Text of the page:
Friday, August 11, 2023

Biofuels and How They Are Made

 Biofuels are a renewable source of energy that has been around for decades. The two most popular versions of biofuel are biodiesel and ethanol, representing the first generation of biofuels. Other biofuels include biogas, butanol, methanol, and wood.

Bioengineers manufacture biofuels using plant materials and other feedstock, generally called biomass. They first convert biogas and liquid biofuels before using them as an energy source. However, solid biofuels such as wood and wood waste can be used directly as a fuel source without conversion.

Biofuels have a much lower impact on the environment than traditional sources of fuel, offering a renewable and sustainable source of clean energy. As a result, they are often mixed with regular gasoline to make them more efficient and sustainable.

Biofuels have different modes of production, depending on their composition and intended use. For example, the manufacturing process of ethanol begins with the cultivation of starchy plants like corn, wheat, or soybeans. After harvesting, bioengineers process the crops to obtain the oils and sugar used in making biofuels. This stage of processing biomass for fuel production is called conversion. The conventional method of doing this is fermentation.

Corn is ground and mixed with water to obtain a starchy mix. Enzymes are introduced to this mix to reduce their cellular structure to simple sugars and watery forms. These simple sugars are then fermented with yeast to produce ethanol. Any leftover water in ethanol must be dried and exhausted before it is used as fuel for car engines; therefore, it must first undergo dehydration and distillation to remove any water content before it is suitable for use.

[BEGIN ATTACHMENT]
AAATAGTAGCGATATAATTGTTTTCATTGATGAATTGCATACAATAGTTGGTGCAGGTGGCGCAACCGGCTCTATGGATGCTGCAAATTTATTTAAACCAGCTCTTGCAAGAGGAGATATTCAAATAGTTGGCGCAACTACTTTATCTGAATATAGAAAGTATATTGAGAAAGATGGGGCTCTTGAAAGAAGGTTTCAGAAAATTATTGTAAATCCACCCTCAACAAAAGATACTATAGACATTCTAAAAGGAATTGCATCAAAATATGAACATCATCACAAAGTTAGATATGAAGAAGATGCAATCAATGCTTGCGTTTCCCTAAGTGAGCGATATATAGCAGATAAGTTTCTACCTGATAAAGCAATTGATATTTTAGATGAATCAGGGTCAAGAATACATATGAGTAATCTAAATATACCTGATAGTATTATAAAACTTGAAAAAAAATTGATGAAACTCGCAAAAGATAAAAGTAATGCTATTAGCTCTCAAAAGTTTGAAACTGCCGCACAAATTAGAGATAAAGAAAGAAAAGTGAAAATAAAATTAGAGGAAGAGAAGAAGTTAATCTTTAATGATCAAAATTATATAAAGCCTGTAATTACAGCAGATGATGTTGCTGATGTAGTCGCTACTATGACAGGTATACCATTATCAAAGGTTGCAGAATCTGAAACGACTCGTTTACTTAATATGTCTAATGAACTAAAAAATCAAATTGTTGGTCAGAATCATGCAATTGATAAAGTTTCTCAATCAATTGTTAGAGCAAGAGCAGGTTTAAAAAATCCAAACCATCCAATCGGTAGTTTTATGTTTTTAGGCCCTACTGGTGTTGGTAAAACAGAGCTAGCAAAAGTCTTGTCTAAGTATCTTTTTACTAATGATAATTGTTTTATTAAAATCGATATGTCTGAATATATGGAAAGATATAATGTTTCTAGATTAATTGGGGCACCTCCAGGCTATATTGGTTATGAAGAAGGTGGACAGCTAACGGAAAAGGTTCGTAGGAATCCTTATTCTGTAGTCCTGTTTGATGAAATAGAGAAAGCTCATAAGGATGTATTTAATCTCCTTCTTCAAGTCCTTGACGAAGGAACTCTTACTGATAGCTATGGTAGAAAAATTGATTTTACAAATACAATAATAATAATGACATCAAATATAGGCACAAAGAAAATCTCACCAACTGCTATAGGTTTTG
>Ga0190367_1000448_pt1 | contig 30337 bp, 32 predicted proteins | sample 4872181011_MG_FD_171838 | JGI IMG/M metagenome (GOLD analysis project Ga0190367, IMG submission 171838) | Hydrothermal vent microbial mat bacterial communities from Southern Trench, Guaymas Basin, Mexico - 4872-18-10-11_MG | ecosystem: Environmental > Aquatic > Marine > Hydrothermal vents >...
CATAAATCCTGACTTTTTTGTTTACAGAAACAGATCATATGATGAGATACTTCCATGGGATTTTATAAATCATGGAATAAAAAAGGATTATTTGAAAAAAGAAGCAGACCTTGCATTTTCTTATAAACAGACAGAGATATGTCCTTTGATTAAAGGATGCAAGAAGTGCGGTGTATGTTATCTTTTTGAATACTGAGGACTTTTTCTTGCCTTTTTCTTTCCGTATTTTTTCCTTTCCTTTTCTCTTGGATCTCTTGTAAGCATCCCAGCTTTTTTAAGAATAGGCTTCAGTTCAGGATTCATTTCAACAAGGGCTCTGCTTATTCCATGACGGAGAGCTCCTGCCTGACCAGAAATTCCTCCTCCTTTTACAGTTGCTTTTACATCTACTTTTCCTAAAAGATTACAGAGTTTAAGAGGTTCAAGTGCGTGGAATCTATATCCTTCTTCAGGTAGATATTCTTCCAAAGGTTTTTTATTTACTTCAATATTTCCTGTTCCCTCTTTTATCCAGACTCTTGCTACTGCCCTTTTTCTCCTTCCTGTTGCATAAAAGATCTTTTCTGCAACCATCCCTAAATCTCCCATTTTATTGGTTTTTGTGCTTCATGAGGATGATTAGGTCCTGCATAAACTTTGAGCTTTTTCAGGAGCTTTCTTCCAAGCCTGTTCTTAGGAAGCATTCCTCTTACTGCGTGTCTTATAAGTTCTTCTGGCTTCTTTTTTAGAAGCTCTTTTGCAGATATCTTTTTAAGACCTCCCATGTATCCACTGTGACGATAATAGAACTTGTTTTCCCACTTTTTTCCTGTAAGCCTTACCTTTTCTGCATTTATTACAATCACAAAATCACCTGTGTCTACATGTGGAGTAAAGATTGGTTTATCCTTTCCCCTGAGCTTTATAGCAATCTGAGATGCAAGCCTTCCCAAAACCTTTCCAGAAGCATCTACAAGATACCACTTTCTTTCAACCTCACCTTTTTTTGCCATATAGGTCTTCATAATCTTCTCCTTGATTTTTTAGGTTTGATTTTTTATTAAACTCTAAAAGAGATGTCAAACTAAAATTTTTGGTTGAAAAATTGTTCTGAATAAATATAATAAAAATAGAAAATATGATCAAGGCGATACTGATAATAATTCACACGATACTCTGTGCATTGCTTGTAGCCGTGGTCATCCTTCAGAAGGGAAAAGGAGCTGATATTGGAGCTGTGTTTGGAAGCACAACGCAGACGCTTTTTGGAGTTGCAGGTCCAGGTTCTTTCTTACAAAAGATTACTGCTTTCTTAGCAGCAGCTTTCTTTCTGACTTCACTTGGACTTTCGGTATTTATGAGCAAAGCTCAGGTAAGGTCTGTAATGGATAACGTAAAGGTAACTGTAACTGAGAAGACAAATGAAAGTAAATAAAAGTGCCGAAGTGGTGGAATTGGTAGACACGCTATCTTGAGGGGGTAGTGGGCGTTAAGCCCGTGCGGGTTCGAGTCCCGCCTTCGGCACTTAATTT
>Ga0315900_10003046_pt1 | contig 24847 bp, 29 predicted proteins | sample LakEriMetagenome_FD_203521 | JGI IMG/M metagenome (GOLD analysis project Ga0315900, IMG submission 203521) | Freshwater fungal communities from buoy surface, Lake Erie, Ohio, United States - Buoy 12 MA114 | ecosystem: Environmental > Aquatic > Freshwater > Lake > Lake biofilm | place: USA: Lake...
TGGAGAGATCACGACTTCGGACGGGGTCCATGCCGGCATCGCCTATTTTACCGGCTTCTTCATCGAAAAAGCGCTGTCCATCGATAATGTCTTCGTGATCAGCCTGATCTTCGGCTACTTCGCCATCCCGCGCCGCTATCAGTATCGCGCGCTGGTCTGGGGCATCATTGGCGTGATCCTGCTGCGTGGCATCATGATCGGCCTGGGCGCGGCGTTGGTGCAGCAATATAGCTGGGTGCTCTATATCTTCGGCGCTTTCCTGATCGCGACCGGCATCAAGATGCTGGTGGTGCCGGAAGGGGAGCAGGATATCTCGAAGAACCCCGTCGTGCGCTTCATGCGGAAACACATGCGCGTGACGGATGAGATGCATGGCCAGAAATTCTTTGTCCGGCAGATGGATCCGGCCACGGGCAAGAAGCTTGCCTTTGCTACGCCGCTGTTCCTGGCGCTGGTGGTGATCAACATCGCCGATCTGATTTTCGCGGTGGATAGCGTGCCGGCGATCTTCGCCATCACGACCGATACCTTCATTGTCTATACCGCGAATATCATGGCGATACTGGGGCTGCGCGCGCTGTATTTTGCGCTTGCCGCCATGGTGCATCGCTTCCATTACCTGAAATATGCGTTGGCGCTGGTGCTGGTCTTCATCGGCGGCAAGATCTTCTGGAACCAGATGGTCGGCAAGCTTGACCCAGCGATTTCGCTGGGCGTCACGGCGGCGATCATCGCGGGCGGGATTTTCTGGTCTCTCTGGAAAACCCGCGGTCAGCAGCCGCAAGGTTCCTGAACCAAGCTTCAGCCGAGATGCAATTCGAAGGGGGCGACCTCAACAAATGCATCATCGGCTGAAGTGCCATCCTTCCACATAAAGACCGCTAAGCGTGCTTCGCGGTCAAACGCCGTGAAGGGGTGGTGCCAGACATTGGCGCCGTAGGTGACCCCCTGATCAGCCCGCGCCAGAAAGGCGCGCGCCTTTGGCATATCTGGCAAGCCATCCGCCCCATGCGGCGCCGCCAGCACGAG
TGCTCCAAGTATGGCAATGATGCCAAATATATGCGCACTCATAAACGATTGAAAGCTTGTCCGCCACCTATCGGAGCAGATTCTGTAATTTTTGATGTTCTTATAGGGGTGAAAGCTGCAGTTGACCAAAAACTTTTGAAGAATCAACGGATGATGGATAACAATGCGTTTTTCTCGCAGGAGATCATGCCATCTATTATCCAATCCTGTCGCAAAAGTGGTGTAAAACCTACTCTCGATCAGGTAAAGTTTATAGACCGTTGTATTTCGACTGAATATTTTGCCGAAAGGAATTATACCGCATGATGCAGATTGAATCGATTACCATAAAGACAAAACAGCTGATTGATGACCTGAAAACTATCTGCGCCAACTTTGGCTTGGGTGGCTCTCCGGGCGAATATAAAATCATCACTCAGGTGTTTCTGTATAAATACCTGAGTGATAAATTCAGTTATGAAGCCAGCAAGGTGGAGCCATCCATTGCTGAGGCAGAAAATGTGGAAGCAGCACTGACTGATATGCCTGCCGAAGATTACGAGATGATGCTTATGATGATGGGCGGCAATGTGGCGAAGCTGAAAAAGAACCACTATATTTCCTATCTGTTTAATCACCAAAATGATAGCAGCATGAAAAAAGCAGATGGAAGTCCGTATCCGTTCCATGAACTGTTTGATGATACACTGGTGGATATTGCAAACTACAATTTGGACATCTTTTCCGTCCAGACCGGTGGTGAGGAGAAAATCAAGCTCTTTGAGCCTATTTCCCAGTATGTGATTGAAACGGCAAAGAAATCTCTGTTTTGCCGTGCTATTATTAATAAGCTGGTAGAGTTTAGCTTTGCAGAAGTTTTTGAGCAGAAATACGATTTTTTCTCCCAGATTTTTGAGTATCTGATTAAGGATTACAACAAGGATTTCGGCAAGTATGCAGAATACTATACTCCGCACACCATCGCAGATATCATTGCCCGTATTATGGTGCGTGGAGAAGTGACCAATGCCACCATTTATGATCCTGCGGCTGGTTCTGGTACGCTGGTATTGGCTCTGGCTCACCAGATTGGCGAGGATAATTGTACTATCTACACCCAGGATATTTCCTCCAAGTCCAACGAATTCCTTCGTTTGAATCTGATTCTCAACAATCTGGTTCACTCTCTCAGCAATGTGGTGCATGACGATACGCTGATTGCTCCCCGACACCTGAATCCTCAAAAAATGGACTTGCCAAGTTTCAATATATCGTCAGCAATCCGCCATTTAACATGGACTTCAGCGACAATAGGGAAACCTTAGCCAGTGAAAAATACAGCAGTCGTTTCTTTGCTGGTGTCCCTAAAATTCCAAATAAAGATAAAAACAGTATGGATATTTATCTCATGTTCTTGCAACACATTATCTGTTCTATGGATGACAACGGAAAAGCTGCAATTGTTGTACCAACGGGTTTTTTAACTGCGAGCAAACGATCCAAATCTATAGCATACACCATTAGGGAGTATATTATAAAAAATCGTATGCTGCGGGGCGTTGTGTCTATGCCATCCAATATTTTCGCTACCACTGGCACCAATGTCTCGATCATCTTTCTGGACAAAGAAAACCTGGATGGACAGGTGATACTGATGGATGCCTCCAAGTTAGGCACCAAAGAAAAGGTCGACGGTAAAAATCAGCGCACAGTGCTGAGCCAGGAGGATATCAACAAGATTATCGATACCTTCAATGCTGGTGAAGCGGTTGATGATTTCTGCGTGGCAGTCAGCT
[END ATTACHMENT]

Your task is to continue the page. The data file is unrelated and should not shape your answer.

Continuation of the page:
In biodiesel production, transesterification is used in place of fermentation. Fatty acid methyl esters (FAMEs) are the primary chemicals present in biodiesel. Transesterification is the method of disintegrating the triglycerides in oil or fat so that all that remains are the FAMEs.

Sodium hydroxide acts as a catalyst on a mixture of oil or fat and an alcohol like methanol to complete this process. After completing this process, heating and agitating the by-product produces glycerin and FAMEs. The glycerin is discarded, and biodiesel is the liquid that remains after the entire process of transesterification.

Biogas is a common fuel source in most power plants. It is commonly used for the generation of heat and electricity. Its production is a result of a process called anaerobic digestion. During this process, organic matter is decomposed in the absence of oxygen. As a result, carbon dioxide, a mixture of methane and other gasses that can be used for energy production, is obtained.

Regardless of the mode of production, ethanol and biodiesel must be purified and blended with gasoline or diesel fuel before use in a car engine as fuel. They are not used as primary fuel sources in cars because their level of efficiency as a standalone fuel does not measure up to that of fossil fuels. Therefore, they are only used as an additive or mixed with gasoline to increase their octane levels. An example of an ethanol and gasoline mixture that is well known for its use is E10, which consists of 10 percent ethanol and 90 percent gasoline and can aid in the higher performance of internal combustion engines.

Monday, March 27, 2023

How Capacitors Store and Release Energy

 Based in Southern California, Dianoush Emami has managed numerous construction and engineering actives, with a focus on complex utility and general facility projects. Dianoush Emami has guided various applications involving the transmission and distribution of high-voltage electricity.